Release Date: 5/5/2014
Thanks to some encouragement from their professors and funding assistance from the Academic Enrichment Fund, University of the Ozarks students Catalina Chen and Gerardo Navarrete are headed to a three-week summer study program at one of the world's elite universities.
Chen, a senior English and international business major from Costa Rica, and Navarrete, a senior economics and political science major from El Salvador, will study at the prestigious London School of Economics and Political Science (LSE) this summer. Established in 1895, LSE is considered one of the foremost social science universities in the world, with an acclaimed reputation for academic excellence.
University of the Ozarks students Catalina Chen and Gerardo Navarrete will spend three weeks this summer studying abroad at the renowned London School of Economics and Political Science.
"I've known about the London School of Economics since I was in junior high in El Salvador," said Navarrete. "Being an economics and political science major, I can't think of a better place to learn and grow. It's definitely a dream come true for me."
Both Chen and Navarrete will live on the LSE campus and each take an intensive course during the first summer session, which runs from July 7-25. Chen's course is International Political Economy and Navarrete will take Development Economics. Each class is comprised of three hours of lectures each day, followed by two hours of seminars.
"They are very compact, intense classes, which I'm very much looking forward to," said Chen. "This will allow us to really get into the subject matter in an in-depth and comprehensive manner."
Chen, whose parents are Chinese, speaks fluent English, Spanish and Chinese. She hopes to one day use her business education and trilingual skills in the international business sector.
"I've never been to Europe, so I'm looking at this as a great way to learn about the European economy and to get a different perspective," said Chen. "I've studied in Central America and in the United States, so this will definitely help to help round out my education and to get a different view of the world economies."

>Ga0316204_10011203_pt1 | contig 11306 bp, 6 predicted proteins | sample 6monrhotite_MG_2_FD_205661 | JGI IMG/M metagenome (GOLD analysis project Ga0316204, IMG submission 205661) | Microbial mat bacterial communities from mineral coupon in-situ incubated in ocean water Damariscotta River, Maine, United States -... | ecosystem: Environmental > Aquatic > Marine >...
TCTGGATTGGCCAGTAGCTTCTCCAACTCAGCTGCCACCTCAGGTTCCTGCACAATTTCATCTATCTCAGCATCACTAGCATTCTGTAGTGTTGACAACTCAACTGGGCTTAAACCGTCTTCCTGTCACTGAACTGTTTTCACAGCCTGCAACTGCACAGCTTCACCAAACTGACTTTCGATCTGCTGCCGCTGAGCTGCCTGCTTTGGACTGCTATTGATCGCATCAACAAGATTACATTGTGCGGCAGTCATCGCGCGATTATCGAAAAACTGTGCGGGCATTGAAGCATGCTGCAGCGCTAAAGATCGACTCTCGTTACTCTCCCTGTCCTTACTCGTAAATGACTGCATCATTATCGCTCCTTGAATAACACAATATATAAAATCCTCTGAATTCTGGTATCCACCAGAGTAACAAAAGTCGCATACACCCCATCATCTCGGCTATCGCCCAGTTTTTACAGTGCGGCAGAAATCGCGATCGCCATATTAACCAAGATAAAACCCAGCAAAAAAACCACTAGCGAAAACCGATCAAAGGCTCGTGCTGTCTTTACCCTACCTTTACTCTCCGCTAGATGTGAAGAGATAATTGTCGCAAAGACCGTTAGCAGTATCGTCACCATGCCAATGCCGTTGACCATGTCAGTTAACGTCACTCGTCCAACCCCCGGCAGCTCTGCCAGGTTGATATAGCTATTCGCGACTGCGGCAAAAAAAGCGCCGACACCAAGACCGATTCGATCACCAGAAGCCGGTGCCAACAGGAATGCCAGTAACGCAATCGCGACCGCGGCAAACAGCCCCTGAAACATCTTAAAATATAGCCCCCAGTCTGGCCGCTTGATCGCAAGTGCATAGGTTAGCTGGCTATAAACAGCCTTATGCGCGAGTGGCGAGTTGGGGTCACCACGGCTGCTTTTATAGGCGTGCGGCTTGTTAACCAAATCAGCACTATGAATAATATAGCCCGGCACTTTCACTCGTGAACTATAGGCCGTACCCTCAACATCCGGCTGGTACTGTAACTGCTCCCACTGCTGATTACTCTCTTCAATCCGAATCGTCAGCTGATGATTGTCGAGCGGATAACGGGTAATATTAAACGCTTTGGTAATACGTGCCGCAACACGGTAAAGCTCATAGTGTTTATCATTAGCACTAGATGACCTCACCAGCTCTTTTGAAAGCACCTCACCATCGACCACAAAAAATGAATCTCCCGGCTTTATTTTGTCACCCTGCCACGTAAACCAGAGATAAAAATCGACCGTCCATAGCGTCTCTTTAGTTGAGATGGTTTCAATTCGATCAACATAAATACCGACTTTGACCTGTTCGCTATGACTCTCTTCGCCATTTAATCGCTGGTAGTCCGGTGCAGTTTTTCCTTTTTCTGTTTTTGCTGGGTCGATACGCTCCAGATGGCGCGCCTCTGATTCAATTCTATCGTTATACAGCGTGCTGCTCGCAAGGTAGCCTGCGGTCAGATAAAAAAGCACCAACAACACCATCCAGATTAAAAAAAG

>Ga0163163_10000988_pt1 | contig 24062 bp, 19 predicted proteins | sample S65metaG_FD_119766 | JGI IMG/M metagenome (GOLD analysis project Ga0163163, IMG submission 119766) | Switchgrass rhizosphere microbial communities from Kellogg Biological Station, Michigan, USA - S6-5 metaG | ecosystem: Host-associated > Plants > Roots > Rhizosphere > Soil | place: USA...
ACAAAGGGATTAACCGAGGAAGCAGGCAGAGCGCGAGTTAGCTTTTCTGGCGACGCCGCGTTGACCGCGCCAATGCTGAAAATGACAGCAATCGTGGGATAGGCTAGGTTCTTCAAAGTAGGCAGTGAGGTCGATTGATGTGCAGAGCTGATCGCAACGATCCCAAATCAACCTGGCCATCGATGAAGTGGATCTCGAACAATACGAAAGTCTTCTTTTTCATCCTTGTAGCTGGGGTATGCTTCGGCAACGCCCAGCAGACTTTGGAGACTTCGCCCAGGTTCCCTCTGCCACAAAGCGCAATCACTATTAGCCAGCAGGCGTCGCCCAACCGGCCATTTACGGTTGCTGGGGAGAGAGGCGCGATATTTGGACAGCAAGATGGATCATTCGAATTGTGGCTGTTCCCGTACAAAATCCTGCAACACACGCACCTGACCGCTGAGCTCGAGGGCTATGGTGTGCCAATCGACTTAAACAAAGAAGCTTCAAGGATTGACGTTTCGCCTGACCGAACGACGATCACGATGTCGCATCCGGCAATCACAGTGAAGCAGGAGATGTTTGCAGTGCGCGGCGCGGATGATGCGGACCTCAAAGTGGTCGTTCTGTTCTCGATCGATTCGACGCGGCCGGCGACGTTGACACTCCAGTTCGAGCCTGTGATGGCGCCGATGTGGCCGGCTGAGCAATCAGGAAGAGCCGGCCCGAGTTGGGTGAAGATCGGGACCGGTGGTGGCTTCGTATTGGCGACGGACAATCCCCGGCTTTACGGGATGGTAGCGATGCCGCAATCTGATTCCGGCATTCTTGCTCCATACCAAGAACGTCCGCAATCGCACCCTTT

Chen is also excited about the diversity of the student body at LSE. According to the institution's website, approximately 6,000 students from more than 100 countries and every continent attended summer school at LSE last year.
"To be able to meet students from literally all over the world will be incredible," Chen said. "The whole experience will add so much to my cultural awareness of the world."
Navarrete said it was difficult trying to pick just one of the more than 70 summer courses offered by the university.
"I was like a kind in a candy store looking at the list of classes," he said. "There were so many great courses to choose from."
Both Chen and Navarrete said the summer study abroad trip would not have been possible for them had it not been for the Academic Enrichment Fund, which was established by Ozarks to offer competitive grants to students in support of their research or creative projects, professional preparation through internships, and study abroad.
"I realize how unique and special this opportunity is," said Navarrete. "My professors really encouraged me to pursue my dream of studying abroad in London. These types of opportunities can truly be life-changing and I want to make the absolute most of it."
A life-long goal for Navarrete is to help improve the economy in his home country of El Salvador, something that has led to him learning as much as he can about world economics.
"The way you can truly help and uplift a country is to improve its economic foundation," he said. "I want to do whatever I can do to help the country and people that I love, so that's why an opportunity like this to learn at a great institution is so important to me. I want to apply the theories and best practices that I'm learning in the textbooks and classes back in my country to make a difference. I can't think of a better purpose for my life than that."